The Blue Badge

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Anyone else feel like they are being judged every time they use their blue badge or an accessible toilet? Seriously, the only time I feel free from scrutiny is when I have a wheelchair or at least a crutch or two. MS is mostly invisible. You look fine therefore you are fine. I was approached by a very polite old lady the other day while leaving my car in a blue badge space – ‘Oh, excuse me dear, I don’t know if you’re aware, but this is disabled parking, I don’t want you to get a ticket’. A rather nice way of accusing me of being a fraud I thought, much better than the grumpy old sod who banged on my window before I’d even had a chance to find my badge. ‘Where’s your blue badge?’ he yelled, whilst waving his fist like a cartoon villain, to which I calmly replied by removing my blue badge from the glove compartment and placing it firmly on the dashboard. In your face you stupid old git. I am yet to be approached in this way when using a disabled toilet, but it will happen.

Here’s the thing, disabled toilets are my saviour. I may not usually need the space that they afford but I sure as hell need the accessibility. I’m sure a lot of MSers can relate to this – Think we can stand up in a queue for several minutes (or even seconds) without a) wetting ourselves or b) collapsing into a heap on the floor when our legs give in? Think again. But how many of us actually look like we have this problem? And does this problem even exist in the minds of ‘normal’ people who have never had the need to even consider such issues? So every time I bypass a queue for the ladies I do so with a feeling of dread, waiting for the snide remarks to come and tightly clutching my ‘Because I have MS, I need to use the toilet urgently’ card in my hand. But if I ever need to explain myself I’ll have to do so after I’ve been to the loo, otherwise we’re asking for trouble.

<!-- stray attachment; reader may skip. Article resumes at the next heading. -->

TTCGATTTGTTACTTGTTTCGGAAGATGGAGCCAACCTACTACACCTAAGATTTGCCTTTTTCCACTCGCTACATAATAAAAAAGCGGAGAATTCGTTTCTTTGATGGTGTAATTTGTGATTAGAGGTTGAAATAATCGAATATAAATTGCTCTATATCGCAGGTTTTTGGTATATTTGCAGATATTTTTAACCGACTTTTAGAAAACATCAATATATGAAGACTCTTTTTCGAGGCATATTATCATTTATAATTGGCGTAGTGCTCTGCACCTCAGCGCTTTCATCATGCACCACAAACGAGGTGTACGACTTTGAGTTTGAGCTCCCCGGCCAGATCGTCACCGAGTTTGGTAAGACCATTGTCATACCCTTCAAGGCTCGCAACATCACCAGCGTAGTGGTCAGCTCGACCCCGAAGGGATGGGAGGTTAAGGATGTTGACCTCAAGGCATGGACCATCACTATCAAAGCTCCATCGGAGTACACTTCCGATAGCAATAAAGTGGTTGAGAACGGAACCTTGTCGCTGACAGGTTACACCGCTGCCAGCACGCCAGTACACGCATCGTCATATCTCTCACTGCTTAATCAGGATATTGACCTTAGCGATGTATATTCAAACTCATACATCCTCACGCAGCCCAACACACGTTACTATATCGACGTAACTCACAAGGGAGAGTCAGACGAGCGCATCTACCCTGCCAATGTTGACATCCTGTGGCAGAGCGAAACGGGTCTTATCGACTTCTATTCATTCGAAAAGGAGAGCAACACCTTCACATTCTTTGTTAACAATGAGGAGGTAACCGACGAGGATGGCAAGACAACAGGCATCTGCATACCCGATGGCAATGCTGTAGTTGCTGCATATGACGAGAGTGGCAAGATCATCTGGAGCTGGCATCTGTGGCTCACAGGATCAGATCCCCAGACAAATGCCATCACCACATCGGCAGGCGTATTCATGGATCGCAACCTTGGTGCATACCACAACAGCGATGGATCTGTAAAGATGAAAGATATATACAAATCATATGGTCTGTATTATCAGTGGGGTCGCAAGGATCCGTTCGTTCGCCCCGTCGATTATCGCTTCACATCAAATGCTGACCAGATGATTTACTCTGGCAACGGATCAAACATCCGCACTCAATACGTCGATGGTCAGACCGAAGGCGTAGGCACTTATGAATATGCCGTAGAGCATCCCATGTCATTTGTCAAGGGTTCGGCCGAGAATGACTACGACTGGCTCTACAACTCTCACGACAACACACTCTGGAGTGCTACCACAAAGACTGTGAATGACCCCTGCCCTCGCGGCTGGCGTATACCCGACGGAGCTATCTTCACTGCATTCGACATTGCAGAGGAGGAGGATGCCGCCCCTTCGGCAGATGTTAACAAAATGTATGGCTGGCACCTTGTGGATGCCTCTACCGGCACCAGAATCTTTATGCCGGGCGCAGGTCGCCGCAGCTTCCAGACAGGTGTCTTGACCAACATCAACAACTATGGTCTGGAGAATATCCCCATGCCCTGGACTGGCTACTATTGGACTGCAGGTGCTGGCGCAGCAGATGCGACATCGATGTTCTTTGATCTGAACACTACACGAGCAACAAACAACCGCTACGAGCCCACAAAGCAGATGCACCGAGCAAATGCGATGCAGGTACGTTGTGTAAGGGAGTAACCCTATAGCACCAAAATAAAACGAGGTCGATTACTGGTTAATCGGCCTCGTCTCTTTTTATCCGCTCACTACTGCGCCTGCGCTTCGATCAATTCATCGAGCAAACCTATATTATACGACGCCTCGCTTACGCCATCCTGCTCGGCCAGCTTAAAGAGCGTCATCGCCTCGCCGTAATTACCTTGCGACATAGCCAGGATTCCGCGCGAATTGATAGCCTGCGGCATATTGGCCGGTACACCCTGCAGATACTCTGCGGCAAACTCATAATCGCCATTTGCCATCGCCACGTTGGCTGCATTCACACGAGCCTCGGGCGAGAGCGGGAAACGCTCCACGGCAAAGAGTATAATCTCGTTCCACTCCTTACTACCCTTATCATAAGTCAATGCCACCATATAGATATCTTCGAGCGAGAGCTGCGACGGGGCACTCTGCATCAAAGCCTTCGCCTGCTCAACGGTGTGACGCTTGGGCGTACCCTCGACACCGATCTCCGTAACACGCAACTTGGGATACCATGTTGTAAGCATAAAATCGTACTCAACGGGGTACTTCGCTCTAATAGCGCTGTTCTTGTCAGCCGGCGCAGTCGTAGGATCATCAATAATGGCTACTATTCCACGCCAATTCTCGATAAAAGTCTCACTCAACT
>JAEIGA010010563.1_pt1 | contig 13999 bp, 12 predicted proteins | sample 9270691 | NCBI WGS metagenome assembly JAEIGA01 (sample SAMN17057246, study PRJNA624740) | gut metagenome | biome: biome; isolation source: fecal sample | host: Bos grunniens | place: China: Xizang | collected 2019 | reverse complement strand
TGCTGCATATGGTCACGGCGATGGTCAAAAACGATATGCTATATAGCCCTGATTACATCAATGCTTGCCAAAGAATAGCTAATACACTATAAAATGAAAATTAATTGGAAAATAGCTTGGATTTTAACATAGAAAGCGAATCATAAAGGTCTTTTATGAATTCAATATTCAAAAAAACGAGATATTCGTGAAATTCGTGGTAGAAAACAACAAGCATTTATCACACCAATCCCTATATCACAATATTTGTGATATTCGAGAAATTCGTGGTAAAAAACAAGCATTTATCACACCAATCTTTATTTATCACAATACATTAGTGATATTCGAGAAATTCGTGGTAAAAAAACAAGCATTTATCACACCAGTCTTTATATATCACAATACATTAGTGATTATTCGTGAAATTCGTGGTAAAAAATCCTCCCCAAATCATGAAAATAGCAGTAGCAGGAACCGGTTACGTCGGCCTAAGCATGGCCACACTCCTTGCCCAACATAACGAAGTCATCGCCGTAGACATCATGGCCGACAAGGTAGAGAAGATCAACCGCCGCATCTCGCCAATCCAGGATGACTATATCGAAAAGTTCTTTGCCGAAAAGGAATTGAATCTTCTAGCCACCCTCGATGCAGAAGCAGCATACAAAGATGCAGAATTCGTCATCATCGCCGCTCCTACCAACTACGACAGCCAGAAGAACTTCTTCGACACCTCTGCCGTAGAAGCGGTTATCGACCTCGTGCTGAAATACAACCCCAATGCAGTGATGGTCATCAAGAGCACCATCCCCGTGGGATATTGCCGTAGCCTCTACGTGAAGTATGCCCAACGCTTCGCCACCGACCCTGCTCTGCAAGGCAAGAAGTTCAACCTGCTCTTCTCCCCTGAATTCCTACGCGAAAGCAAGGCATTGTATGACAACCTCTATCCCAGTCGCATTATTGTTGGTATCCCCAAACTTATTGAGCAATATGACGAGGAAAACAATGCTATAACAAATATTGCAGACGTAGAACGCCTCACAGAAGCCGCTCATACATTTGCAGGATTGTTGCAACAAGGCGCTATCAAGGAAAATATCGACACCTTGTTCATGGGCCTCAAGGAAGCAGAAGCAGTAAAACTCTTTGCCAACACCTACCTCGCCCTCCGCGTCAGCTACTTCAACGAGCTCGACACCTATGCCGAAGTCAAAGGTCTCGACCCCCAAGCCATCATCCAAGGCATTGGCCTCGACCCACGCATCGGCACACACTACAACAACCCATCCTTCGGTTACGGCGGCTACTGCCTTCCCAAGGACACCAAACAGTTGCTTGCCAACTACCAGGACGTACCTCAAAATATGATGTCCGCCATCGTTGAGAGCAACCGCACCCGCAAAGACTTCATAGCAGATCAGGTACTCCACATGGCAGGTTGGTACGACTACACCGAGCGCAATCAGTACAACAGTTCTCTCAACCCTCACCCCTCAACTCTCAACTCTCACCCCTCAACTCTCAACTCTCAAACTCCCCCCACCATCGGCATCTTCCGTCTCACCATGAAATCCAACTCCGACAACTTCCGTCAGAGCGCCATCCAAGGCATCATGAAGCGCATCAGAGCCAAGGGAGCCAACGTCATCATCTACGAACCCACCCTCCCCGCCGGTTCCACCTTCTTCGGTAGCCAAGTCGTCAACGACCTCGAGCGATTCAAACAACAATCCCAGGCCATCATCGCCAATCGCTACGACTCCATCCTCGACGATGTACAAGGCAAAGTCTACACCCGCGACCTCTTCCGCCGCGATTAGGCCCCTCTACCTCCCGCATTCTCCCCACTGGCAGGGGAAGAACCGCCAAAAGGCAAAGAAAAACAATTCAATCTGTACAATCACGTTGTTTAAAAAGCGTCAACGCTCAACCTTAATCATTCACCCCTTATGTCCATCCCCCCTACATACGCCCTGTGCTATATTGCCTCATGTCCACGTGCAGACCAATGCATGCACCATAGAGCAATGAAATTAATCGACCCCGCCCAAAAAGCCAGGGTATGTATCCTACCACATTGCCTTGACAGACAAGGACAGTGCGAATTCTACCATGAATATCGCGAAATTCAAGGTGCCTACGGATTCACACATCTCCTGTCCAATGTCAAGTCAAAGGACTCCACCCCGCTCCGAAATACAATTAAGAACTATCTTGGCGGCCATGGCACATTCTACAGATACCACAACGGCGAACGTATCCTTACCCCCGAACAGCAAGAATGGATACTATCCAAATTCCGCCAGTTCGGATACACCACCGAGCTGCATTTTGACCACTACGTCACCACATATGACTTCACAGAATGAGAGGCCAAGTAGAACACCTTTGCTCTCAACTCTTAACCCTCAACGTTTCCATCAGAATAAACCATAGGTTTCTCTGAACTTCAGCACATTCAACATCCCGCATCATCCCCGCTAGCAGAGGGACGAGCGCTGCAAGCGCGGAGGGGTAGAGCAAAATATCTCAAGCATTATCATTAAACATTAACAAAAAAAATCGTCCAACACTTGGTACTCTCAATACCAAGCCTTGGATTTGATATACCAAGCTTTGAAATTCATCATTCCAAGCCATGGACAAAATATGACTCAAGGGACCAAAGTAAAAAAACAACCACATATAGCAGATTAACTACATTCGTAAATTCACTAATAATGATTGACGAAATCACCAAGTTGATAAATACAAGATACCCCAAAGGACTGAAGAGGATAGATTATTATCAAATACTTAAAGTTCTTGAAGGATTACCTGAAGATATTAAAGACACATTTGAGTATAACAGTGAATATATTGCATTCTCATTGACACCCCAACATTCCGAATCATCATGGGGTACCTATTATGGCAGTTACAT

First published 18 August 2016

1 thought on “The Blue Badge

  1. Awesome blog as always Emily.

    Like

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